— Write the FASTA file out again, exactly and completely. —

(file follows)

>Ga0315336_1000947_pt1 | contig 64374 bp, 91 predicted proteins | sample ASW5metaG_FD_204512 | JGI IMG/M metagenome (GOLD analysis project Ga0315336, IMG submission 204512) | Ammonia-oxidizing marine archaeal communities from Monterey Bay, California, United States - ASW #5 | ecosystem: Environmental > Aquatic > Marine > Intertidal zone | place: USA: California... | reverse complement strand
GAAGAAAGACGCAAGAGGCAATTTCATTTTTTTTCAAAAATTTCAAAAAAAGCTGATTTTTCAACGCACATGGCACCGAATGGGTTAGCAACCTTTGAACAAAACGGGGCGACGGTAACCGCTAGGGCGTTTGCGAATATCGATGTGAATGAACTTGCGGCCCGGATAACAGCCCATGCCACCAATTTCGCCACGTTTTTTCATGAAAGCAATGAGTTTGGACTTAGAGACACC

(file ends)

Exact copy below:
>Ga0315336_1000947_pt1 | contig 64374 bp, 91 predicted proteins | sample ASW5metaG_FD_204512 | JGI IMG/M metagenome (GOLD analysis project Ga0315336, IMG submission 204512) | Ammonia-oxidizing marine archaeal communities from Monterey Bay, California, United States - ASW #5 | ecosystem: Environmental > Aquatic > Marine > Intertidal zone | place: USA: California... | reverse complement strand
GAAGAAAGACGCAAGAGGCAATTTCATTTTTTTTCAAAAATTTCAAAAAAAGCTGATTTTTCAACGCACATGGCACCGAATGGGTTAGCAACCTTTGAACAAAACGGGGCGACGGTAACCGCTAGGGCGTTTGCGAATATCGATGTGAATGAACTTGCGGCCCGGATAACAGCCCATGCCACCAATTTCGCCACGTTTTTTCATGAAAGCAATGAGTTTGGACTTAGAGACACC